In Barack Obama: The Story, David Maraniss has written a deeply reported generational biography teeming with fresh insights and revealing information, a masterly narrative drawn from hundreds of interviews, including with President Obama in the Oval Office, and a trove of letters, journals, diaries, and other documents.
The book unfolds in the small towns of Kansas and the remote villages of western Kenya, following the personal struggles of Obama’s white and black ancestors through the swirl of the twentieth century. It is a roots story on a global scale, a saga of constant movement, frustration and accomplishment, strong women and weak men, hopes lost and deferred, people leaving and being left. Disparate family threads converge in the climactic chapters as Obama reaches adulthood and travels from Honolulu to Los Angeles to New York to Chicago, trying to make sense of his past, establish his own identity, and prepare for his political future.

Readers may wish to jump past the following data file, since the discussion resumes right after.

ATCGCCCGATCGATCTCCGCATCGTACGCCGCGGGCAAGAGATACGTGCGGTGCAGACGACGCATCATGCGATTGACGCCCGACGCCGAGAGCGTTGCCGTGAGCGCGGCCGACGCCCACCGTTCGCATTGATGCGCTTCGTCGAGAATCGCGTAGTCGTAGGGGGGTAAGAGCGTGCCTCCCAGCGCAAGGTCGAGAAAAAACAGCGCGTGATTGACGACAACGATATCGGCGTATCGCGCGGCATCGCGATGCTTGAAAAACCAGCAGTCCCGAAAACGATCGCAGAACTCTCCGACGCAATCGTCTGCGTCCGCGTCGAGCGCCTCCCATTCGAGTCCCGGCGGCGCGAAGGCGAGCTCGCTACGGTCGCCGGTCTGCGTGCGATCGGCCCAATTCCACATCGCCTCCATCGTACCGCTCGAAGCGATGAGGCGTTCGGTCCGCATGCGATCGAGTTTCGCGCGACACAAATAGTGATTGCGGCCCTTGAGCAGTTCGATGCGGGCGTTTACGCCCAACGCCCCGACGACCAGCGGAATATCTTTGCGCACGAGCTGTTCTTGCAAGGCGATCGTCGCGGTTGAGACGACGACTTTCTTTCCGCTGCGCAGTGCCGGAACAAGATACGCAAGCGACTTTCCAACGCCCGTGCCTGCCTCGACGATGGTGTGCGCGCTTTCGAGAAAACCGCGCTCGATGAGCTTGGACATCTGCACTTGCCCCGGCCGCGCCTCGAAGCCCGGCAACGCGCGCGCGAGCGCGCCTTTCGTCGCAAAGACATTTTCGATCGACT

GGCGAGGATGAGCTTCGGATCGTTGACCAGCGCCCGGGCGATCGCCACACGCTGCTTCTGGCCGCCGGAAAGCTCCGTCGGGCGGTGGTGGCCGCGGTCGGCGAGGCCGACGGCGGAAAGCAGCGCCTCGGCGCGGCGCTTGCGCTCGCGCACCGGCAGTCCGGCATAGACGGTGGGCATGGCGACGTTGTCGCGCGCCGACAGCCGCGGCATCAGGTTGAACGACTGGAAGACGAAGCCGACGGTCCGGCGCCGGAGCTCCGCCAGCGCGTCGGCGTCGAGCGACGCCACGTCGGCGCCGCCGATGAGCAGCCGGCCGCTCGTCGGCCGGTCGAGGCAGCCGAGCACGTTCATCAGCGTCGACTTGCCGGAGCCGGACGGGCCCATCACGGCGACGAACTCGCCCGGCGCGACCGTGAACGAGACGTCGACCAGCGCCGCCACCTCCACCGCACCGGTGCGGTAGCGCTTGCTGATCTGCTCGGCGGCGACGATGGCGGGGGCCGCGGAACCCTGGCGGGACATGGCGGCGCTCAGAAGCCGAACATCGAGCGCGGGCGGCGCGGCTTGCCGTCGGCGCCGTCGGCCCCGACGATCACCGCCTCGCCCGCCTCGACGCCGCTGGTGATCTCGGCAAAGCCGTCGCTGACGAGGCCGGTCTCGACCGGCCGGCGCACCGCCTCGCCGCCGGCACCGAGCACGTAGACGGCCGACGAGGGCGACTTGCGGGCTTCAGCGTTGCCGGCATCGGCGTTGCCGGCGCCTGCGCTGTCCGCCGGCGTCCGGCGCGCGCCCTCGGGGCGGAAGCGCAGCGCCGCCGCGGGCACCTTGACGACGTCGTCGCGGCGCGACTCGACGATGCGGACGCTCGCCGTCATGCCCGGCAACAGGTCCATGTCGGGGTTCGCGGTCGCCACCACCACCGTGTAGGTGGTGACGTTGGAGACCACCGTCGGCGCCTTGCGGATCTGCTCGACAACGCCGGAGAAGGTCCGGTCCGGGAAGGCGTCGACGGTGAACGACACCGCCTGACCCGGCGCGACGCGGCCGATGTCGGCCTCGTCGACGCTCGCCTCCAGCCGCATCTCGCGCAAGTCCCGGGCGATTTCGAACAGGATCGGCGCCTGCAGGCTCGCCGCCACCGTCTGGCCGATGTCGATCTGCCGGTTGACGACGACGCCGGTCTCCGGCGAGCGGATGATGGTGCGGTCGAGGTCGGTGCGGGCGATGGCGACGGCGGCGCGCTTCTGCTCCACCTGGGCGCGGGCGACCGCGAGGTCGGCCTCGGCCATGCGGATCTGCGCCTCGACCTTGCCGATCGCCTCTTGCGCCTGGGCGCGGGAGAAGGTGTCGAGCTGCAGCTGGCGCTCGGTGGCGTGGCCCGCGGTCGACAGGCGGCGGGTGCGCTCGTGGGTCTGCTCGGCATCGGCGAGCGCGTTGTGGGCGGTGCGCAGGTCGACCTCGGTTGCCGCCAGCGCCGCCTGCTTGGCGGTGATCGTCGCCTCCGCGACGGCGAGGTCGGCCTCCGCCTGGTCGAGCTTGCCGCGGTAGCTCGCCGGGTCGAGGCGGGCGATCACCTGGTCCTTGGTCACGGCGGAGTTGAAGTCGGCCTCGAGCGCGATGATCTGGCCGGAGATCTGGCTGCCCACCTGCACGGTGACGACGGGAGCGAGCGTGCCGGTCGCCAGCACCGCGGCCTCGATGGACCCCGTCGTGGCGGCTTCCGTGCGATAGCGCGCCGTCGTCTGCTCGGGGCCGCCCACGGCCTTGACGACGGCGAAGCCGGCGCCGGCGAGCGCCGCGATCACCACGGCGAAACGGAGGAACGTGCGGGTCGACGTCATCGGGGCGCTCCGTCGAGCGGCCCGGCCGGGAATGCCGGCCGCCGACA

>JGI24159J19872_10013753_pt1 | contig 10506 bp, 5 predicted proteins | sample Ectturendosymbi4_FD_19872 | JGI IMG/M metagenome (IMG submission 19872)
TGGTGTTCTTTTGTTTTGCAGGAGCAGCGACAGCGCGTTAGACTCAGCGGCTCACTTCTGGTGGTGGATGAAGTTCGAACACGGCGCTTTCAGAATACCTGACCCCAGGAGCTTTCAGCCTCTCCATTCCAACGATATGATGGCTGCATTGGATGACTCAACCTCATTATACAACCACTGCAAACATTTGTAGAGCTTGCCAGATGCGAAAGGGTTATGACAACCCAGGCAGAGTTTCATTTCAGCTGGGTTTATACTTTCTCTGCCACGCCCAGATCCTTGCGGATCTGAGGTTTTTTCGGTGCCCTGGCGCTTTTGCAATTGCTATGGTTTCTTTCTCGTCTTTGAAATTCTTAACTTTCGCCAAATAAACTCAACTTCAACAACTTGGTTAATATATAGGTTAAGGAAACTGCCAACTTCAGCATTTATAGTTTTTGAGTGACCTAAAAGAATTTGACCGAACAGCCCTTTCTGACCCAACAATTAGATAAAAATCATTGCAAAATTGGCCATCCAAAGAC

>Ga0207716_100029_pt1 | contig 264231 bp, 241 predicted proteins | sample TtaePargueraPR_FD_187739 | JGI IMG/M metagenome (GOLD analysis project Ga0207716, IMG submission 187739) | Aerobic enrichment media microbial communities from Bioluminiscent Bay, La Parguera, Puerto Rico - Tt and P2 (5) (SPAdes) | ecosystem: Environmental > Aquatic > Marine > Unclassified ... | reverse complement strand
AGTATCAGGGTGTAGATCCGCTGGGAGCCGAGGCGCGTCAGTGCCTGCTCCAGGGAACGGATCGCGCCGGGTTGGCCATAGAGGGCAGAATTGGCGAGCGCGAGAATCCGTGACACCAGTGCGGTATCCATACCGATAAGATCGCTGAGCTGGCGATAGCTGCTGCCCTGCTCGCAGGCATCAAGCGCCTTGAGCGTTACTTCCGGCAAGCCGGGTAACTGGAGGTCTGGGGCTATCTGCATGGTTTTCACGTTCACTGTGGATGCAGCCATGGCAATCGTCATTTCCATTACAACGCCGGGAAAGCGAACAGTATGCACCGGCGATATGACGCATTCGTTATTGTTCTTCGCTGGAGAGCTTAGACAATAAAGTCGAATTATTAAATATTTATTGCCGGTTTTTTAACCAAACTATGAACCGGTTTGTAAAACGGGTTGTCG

Barack Obama: The Story chronicles as never before the forces that shaped the first black president of the United States and explains why he thinks and acts as he does. Much like the author’s classic study of Bill Clinton, First in His Class, this promises to become a seminal book that will redefine a president.
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It’s Not Even Past
This volume is not a traditional biography. It begins long before Obama was born and ends before he entered politics. He is inevitably the principal subject, and I would not have undertaken the book if not for his history-making rise, but he does not appear until the seventh chapter and even after that at times gives way to other relatives. He came out of an uncommon family, brilliantly scattered and broken, and although the parts could never be fitted neatly together again, my goal was to examine them as a whole and see the story in all its jagged and kaleidoscopic...see more
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